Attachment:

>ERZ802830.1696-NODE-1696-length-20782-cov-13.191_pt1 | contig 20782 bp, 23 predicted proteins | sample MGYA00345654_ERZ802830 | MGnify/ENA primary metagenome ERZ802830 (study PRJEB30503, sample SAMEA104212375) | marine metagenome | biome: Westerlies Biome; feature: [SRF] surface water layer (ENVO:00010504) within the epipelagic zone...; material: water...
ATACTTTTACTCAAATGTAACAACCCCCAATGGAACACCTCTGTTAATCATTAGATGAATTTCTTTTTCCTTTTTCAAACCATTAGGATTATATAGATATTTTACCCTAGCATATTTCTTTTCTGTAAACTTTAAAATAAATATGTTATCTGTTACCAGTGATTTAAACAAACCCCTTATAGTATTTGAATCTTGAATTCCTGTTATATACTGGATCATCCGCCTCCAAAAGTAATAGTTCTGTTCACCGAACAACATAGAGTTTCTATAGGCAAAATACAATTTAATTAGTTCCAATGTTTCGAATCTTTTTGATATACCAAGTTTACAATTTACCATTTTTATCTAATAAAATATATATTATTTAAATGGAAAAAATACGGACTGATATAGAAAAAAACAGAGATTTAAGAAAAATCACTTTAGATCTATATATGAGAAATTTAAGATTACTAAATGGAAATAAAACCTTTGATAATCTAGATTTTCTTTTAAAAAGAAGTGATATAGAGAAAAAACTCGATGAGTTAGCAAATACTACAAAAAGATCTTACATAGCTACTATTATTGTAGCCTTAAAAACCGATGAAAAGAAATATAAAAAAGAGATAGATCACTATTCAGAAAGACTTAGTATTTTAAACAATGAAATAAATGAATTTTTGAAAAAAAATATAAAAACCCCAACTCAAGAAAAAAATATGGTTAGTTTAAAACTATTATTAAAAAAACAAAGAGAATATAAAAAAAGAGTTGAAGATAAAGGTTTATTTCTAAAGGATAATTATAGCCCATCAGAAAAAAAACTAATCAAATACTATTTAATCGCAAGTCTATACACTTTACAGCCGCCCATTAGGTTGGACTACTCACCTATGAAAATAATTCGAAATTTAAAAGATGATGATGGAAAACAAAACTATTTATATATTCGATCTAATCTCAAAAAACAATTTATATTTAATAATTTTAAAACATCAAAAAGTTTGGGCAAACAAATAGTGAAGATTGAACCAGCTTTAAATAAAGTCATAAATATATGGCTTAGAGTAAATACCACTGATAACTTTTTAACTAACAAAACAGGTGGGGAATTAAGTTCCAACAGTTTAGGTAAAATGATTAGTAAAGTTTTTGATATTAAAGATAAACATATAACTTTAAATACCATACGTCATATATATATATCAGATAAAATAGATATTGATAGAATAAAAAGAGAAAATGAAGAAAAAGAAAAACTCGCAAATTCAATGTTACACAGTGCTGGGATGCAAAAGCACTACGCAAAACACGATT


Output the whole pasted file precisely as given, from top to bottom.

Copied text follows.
>ERZ802830.1696-NODE-1696-length-20782-cov-13.191_pt1 | contig 20782 bp, 23 predicted proteins | sample MGYA00345654_ERZ802830 | MGnify/ENA primary metagenome ERZ802830 (study PRJEB30503, sample SAMEA104212375) | marine metagenome | biome: Westerlies Biome; feature: [SRF] surface water layer (ENVO:00010504) within the epipelagic zone...; material: water...
ATACTTTTACTCAAATGTAACAACCCCCAATGGAACACCTCTGTTAATCATTAGATGAATTTCTTTTTCCTTTTTCAAACCATTAGGATTATATAGATATTTTACCCTAGCATATTTCTTTTCTGTAAACTTTAAAATAAATATGTTATCTGTTACCAGTGATTTAAACAAACCCCTTATAGTATTTGAATCTTGAATTCCTGTTATATACTGGATCATCCGCCTCCAAAAGTAATAGTTCTGTTCACCGAACAACATAGAGTTTCTATAGGCAAAATACAATTTAATTAGTTCCAATGTTTCGAATCTTTTTGATATACCAAGTTTACAATTTACCATTTTTATCTAATAAAATATATATTATTTAAATGGAAAAAATACGGACTGATATAGAAAAAAACAGAGATTTAAGAAAAATCACTTTAGATCTATATATGAGAAATTTAAGATTACTAAATGGAAATAAAACCTTTGATAATCTAGATTTTCTTTTAAAAAGAAGTGATATAGAGAAAAAACTCGATGAGTTAGCAAATACTACAAAAAGATCTTACATAGCTACTATTATTGTAGCCTTAAAAACCGATGAAAAGAAATATAAAAAAGAGATAGATCACTATTCAGAAAGACTTAGTATTTTAAACAATGAAATAAATGAATTTTTGAAAAAAAATATAAAAACCCCAACTCAAGAAAAAAATATGGTTAGTTTAAAACTATTATTAAAAAAACAAAGAGAATATAAAAAAAGAGTTGAAGATAAAGGTTTATTTCTAAAGGATAATTATAGCCCATCAGAAAAAAAACTAATCAAATACTATTTAATCGCAAGTCTATACACTTTACAGCCGCCCATTAGGTTGGACTACTCACCTATGAAAATAATTCGAAATTTAAAAGATGATGATGGAAAACAAAACTATTTATATATTCGATCTAATCTCAAAAAACAATTTATATTTAATAATTTTAAAACATCAAAAAGTTTGGGCAAACAAATAGTGAAGATTGAACCAGCTTTAAATAAAGTCATAAATATATGGCTTAGAGTAAATACCACTGATAACTTTTTAACTAACAAAACAGGTGGGGAATTAAGTTCCAACAGTTTAGGTAAAATGATTAGTAAAGTTTTTGATATTAAAGATAAACATATAACTTTAAATACCATACGTCATATATATATATCAGATAAAATAGATATTGATAGAATAAAAAGAGAAAATGAAGAAAAAGAAAAACTCGCAAATTCAATGTTACACAGTGCTGGGATGCAAAAGCACTACGCAAAACACGATT